Sunday, August 4, 2013

Physical computing arduino lab meeting

I recently held a one hour demo/workshop on arduino. This was for a lab meeting with the Carrington lab (University of Washington, Friday Harbor Labs). We covered a few simple general coding concepts as well as arduino-specific coding and breadboard layouts. As I will show below I used four tutorials from the extremely well pedagogically-crafted ARDX experimenter kit (see link for their tutorials and code). The demos consisted of making lights blink (sending digital signals out) and getting temperature and light readings (reading analog signals). This demo required an arduino and breadboard, 6 LEDs, resistors, a photoresistor, and TMP-36 temperature sensor.

I'm posting ppt slides and arduino code here. 

Two blinking light tutorials: 

Demo 1: Blink a light
Intro to using a breadboard and to arduino coding language
Demo 2: Blink a series of LEDs on and off.
Practice using a for-loop control structure.
I think I only used 7 LEDs. 

Two sensor tutorials:
The light and temperature sensor topics were chosen to be of interest to my fellow field biologists who care about light and temperature in experiments and in the greater environment.

Demo 4. Temperature sensor

Demo 5. Add in a photoresistor to the temperature sensor code. 

Monday, May 6, 2013

Learning how to use microcontrollers

'How to use a microcontroller' is not taught in most biology programs, hence what any electronics enthusiast must do is either attend an engineering or electronics course or teach themselves. This is ironic because many of the scientific instruments one uses are super expensive, but would be inexpensive to make (i.e. data loggers). There is often an assumption in science that the more expensive an instrument the more accurate it is; that the sum is more than the components. Perhaps companies well versed in industrial design often make more hardy, consumer friendly instruments than the average maker. As such, it is important to use good design principles when making something that other people will use.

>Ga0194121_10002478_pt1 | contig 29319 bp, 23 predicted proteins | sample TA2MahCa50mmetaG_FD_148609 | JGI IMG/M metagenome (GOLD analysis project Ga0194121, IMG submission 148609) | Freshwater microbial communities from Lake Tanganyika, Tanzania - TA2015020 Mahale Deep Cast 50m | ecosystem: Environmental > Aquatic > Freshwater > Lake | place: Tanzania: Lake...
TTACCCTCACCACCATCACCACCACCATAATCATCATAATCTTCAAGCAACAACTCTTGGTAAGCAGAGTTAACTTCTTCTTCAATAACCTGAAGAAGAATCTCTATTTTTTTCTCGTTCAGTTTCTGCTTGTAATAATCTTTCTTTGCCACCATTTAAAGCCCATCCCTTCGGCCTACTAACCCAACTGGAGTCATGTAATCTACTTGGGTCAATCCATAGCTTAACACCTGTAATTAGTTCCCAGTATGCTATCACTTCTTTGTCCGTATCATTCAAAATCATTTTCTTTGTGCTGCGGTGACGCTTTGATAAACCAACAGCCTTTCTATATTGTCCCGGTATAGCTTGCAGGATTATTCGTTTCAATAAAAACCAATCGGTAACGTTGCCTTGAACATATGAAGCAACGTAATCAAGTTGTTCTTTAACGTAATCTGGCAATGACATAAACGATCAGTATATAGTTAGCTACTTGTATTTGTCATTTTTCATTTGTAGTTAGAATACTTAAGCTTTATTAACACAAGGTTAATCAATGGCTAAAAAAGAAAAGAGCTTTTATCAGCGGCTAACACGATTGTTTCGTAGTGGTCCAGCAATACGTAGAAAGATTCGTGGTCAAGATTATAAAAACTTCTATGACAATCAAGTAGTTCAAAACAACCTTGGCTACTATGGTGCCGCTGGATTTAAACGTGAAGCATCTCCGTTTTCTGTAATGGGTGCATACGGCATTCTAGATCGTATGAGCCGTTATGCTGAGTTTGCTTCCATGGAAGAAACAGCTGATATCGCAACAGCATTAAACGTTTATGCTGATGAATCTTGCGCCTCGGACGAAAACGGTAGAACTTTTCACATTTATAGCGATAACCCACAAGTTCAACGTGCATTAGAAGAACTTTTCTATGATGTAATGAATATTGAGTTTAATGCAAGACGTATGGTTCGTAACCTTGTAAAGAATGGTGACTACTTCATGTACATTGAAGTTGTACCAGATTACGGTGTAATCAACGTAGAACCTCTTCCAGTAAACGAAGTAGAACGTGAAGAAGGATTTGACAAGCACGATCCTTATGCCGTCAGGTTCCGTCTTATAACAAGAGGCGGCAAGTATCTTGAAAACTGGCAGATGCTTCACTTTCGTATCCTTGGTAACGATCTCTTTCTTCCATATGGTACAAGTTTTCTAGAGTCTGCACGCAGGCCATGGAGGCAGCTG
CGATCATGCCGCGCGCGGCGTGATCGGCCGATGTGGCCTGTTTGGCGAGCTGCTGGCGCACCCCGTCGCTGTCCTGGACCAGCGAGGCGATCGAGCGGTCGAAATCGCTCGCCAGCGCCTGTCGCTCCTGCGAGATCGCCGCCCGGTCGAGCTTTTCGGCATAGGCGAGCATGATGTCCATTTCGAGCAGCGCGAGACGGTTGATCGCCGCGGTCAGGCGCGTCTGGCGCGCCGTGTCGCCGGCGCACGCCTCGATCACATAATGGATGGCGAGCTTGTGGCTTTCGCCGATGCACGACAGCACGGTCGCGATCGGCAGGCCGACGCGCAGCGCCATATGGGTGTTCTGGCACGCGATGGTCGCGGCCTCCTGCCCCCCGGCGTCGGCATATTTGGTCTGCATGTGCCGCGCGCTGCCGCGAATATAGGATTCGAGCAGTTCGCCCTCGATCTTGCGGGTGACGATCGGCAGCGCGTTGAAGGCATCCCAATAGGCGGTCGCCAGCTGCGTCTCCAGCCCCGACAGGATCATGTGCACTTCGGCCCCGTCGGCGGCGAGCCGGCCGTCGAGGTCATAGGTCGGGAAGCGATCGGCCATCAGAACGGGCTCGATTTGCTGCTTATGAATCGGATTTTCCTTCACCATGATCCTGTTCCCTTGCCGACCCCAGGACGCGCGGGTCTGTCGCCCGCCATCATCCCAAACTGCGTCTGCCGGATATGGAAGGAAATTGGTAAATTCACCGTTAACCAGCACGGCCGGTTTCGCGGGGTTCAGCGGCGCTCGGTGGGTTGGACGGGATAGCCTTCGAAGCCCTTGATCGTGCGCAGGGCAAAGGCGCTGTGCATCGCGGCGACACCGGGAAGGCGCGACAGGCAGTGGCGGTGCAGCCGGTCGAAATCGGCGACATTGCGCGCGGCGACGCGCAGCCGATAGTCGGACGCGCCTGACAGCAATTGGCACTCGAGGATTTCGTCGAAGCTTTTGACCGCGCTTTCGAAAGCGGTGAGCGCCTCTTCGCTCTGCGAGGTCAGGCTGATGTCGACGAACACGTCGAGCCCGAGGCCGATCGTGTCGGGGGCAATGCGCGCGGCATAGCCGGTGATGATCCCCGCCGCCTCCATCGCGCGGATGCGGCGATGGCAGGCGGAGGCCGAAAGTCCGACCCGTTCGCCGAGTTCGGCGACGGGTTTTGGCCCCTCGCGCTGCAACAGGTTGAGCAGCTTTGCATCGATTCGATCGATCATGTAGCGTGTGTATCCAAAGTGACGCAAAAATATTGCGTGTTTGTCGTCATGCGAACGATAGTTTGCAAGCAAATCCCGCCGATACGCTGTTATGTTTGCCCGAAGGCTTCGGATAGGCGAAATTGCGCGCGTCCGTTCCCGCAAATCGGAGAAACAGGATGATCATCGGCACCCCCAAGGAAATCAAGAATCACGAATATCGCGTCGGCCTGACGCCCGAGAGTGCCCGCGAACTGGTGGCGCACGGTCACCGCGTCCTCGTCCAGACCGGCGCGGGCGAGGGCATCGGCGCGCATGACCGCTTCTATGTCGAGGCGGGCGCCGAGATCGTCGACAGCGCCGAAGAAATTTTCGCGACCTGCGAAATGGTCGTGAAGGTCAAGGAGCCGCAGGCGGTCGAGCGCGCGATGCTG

Adafruit arduino experimenter kit and guide

My dive into microcontrollers was via the Adafruit arduino experimenter kit ($85). I would highly recommend this to anyone wanting to learn to use microcontrollers and analog components (such as relays, potentiometers, temperature and light sensors, motors, pressure sensors, etc). Each section was a tutorial on a component, such as a temperature sensor, with a wiring diagram, example code (online and in the book), and suggestions on how to tweak the system and better understand it. This was the best set of tutorials on any subject I have ever used. I am not only super impressed with adafruit's prototyping device design but with their pedagogical design as well. 

Tom Igoe's popular science physical computing book!

I am currently reading 'Making Things Talk,' a popular science guide to physical computing by Tom Igoe. Tutorials are on networking your arduino through projects such as physically playing a game of computer pong using a stuffed animal monkey, and having a cat send pictures to you via the internet by stepping on sensors. 

Monday, February 4, 2013


Dr Hamming is known for his Hamming codes and apparently also for his motivational science talk! Thank you, coursera. (The Hamming codes we learned about in my computer networking coursera class are on error detection and correction of bits transmitted over a physical connection).

Sunday, December 9, 2012

Seattle Times

Apparently the Carrington lab got a spot in the Seattle Times last year...

Designing Interactions

I'm posting a video lecture by Bill Moggridge on Designing Interactions, an academic field and online book consisting of interviews on our interaction with technology. (Posted to facebook by Jordan Bartee!)

Since the lecture is an hour long, here is an interview that is part of it that I thought was especially neat...
Click here to go to the interview with BillVerplank

The full video lecture is great (if you can stomach the absence of any interviews with women that aren't students, wives, or just splitting the interview with another person):